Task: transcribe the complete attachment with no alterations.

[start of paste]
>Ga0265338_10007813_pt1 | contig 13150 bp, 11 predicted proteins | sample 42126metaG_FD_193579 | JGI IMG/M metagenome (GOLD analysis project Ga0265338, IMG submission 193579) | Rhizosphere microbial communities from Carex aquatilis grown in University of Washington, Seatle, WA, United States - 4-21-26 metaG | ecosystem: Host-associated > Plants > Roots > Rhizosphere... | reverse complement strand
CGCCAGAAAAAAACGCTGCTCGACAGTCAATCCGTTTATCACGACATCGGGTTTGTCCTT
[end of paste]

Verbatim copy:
>Ga0265338_10007813_pt1 | contig 13150 bp, 11 predicted proteins | sample 42126metaG_FD_193579 | JGI IMG/M metagenome (GOLD analysis project Ga0265338, IMG submission 193579) | Rhizosphere microbial communities from Carex aquatilis grown in University of Washington, Seatle, WA, United States - 4-21-26 metaG | ecosystem: Host-associated > Plants > Roots > Rhizosphere... | reverse complement strand
CGCCAGAAAAAAACGCTGCTCGACAGTCAATCCGTTTATCACGACATCGGGTTTGTCCTT